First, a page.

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Lagnodactylia (meaning "sexy finger") is a class within Asterzalia, which are distinguished by their mouths, digits, bilateral symmetry, and sexual reproduction. Many have reduced or completely lost the ancestral ability to filter-feed, as the presence of the mouth allows them to consume much larger prey much faster. They all possess some type of subdermal musculature apart from their ancestral intestine, which has developed into an abdominal wall in some lineages.
Many traits of lagnodactyls have specific names which may be mentioned in their descriptions.
- Anal Arm: The "hind" arm, which is tail-like in some lineages. So named because the "rectum" runs through it, it also contains the reproductive organs, making the "anus" more of a cloaca.
- Anal Fingers: The digits of the anal arm. These are used to hold on during copulation.
- Raptorial Arm: The "front" arm or third leg, so named for its use to grasp prey in many Ceratoasterformes.
Lagnodactyls ancestrally retain the ancestral "filter baits" of Asterzoa, though some branches have since lost these. In species that do have filter baits, they essentially function the same way as those in other asterzoa--they detect microscopic cells bumping into them, causing a pseudopod to shoot out of the bait's cell to absorb them. The ancestral state of lagnodactyls is to digest their food entirely within their cells, even food absorbed through the mouth.
Primitively, the mouth externally appears to be skin rather than something for feeding. The way it works is that, upon food being detected, it suddenly and rapidly turns inside-out, creating suction that pulls the meal inside. This essentially converts the mouth into a stomach until the food is absorbed or digested, at which point it pops back out, releasing any indigestible material that was caught. Many derived lineages, such as Astergnathidae and Asterostridae, have evolved jaws or other alternative methods of eating.
Reproduction and Development
Most Lagnodactyls mate by linking their anal arms together and joining "fingers" so that the male can transfer sperm to the female. Basically, they mate by holding hands. Ancestrally, they gave live birth, but some, such as the Grazestar and its descendants, have developed the ability to lay eggs.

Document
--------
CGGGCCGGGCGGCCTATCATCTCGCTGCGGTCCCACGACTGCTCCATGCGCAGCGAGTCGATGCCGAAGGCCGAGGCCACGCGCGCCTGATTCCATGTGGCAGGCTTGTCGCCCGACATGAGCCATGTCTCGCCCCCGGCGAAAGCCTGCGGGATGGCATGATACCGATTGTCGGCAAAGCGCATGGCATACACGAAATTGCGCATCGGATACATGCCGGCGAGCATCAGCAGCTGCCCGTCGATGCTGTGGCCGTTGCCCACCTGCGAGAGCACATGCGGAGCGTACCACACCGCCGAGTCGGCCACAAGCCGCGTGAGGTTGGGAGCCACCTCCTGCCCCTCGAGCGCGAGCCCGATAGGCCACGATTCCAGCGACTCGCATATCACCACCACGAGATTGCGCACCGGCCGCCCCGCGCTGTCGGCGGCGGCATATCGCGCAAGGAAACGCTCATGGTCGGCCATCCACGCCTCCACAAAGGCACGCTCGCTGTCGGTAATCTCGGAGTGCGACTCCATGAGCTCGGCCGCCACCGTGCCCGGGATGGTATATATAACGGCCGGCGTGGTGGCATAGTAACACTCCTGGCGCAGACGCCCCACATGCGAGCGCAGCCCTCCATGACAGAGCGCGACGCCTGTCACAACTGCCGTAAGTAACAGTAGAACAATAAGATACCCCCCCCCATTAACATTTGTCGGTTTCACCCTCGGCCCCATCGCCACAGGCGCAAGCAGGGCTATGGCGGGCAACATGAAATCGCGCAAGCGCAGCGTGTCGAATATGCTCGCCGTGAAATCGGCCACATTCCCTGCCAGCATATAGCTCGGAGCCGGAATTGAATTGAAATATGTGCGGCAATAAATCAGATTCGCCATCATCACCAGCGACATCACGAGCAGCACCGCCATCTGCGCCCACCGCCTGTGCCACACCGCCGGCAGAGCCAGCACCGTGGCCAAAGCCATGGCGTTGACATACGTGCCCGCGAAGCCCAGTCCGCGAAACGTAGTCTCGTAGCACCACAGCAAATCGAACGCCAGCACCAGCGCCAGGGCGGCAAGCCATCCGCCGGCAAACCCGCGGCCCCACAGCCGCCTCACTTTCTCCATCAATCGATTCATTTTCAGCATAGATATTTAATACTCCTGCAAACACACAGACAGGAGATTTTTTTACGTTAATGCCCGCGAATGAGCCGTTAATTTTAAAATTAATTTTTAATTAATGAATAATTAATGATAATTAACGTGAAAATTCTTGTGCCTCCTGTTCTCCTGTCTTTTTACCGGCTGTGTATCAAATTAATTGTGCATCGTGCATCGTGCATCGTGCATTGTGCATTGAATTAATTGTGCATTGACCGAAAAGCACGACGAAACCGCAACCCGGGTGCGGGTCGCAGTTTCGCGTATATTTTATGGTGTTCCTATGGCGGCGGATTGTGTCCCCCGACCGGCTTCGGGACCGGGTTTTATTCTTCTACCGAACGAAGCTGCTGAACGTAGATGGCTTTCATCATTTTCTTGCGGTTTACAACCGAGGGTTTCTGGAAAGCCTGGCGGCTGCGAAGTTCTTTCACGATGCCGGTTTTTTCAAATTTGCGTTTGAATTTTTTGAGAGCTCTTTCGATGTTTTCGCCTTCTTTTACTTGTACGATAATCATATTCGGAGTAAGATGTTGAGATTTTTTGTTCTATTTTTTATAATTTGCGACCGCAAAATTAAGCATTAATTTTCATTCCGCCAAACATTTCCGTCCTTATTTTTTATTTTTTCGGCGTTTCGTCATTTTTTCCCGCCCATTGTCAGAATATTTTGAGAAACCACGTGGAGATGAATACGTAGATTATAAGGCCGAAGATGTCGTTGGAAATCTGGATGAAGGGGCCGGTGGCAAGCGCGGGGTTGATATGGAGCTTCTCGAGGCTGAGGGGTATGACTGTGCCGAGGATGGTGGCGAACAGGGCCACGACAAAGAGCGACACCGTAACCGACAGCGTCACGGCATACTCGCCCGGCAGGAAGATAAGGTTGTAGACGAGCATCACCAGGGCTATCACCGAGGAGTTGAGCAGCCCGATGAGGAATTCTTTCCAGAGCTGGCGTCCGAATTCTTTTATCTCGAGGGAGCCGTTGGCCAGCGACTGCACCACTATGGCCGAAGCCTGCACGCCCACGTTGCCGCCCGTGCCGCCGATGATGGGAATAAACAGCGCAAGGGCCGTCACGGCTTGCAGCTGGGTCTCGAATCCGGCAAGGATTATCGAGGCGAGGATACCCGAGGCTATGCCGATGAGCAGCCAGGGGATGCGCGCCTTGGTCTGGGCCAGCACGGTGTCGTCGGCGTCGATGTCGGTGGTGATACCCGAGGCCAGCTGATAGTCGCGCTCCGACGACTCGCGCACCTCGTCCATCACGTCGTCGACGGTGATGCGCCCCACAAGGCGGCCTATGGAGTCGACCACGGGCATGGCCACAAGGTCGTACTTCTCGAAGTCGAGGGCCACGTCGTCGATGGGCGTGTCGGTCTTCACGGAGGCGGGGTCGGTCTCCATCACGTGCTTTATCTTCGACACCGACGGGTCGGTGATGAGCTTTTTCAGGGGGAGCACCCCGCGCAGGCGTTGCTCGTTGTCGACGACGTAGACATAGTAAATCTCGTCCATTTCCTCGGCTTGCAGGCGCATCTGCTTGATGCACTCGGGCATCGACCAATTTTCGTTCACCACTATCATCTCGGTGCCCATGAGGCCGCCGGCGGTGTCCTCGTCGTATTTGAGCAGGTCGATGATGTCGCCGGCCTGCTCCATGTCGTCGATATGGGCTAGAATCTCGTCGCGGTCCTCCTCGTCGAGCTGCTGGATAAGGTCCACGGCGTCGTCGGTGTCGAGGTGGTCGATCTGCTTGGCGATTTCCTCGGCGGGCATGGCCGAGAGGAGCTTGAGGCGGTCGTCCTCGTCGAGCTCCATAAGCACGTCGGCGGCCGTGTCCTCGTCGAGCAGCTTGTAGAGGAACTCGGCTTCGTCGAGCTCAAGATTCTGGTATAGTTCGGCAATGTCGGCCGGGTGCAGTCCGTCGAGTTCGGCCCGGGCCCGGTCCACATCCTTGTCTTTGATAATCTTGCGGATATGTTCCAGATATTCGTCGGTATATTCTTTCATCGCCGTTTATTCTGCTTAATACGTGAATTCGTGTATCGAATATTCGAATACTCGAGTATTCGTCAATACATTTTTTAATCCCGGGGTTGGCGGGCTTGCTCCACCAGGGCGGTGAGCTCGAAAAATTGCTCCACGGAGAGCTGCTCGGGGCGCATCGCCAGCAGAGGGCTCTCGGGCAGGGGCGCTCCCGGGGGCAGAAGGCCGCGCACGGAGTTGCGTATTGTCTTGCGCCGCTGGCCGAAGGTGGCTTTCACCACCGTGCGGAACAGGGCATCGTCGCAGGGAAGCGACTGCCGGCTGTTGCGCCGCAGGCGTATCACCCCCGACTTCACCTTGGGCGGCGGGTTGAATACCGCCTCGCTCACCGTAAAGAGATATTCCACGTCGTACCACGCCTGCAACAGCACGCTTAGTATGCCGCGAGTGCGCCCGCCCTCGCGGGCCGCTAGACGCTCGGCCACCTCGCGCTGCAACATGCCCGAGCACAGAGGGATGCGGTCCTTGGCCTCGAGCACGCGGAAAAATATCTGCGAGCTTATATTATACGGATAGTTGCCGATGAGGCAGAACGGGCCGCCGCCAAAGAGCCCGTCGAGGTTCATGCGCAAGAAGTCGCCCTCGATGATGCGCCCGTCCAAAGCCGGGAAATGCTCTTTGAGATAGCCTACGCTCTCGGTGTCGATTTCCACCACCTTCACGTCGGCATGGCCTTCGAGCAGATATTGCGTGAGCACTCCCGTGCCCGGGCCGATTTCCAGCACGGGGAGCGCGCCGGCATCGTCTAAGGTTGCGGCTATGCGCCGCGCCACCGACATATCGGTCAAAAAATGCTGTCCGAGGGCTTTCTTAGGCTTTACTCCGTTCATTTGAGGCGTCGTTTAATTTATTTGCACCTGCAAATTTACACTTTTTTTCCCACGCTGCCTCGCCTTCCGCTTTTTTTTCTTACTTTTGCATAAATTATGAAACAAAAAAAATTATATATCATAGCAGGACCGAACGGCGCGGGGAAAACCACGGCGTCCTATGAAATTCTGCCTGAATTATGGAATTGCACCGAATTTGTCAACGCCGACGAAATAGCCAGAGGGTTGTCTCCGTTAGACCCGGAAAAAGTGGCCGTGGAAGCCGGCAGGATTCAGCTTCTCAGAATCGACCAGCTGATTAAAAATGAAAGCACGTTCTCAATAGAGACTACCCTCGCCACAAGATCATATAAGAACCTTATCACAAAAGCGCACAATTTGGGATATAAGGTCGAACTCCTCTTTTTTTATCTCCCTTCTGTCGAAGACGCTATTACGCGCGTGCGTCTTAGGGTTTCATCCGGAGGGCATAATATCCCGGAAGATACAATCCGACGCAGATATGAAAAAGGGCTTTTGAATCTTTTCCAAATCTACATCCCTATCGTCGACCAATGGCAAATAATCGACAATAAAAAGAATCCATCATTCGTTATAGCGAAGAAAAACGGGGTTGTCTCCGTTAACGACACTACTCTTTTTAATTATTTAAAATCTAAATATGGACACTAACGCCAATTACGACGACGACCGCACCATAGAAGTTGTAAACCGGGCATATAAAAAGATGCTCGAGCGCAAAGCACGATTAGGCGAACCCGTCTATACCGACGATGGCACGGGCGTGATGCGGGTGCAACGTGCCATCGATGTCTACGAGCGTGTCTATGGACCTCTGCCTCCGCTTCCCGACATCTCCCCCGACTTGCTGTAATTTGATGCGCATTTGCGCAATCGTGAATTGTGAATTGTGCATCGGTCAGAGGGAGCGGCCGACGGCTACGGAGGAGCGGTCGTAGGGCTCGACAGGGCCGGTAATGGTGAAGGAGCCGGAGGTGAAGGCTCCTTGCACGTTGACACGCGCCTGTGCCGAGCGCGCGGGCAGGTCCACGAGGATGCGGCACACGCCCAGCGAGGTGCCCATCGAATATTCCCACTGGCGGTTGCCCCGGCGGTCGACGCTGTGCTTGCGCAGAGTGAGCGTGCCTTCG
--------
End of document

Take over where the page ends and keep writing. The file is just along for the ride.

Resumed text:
All lagnodactyls have radially symmetric larvae or fetuses that undergo metamorphosis into bilateral adult forms. This transformation starts with the proportional lengths of the arms and any other parts that came in a set of 4 shifting towards their adult lengths and the first appearance of simple bilateral traits not present in newborn larvae. Afterwards, the shape of the arms and other parts that came in a set of 4 morph into their adult shapes. The development of features beyond those that were radial in larvae can vary between orders and even individual species; for example, the lateral mandibles present in some members of Ceratoasterformes do not appear until halfway through metamorphosis while their eyes are among the first bilateral traits to start developing.
Lagnodactyls are unable to remove the radial stage of development. However, some have evolved to delay birth or hatching until metamorphosis is complete, as seen in Crestgills. Since the ancestral state is for their offspring to swim right out the moment they are capable, reproductive advancement is highly variable within the group and can take several evolutions to improve.
Primitive lagnodactyls which lack complex eyes and retain the external appearance of being radially symmetric, despite still being bilateral internally.
Jawless lagnodactyls with advanced coeloms and spikes or serrations in their mouths which allow them to chew their food.
Jawed Lagnodactyls with advanced coeloms and internal vertebrate skeletons.
Lagnodactyls with three of their four arms modified into rather large and showy gills.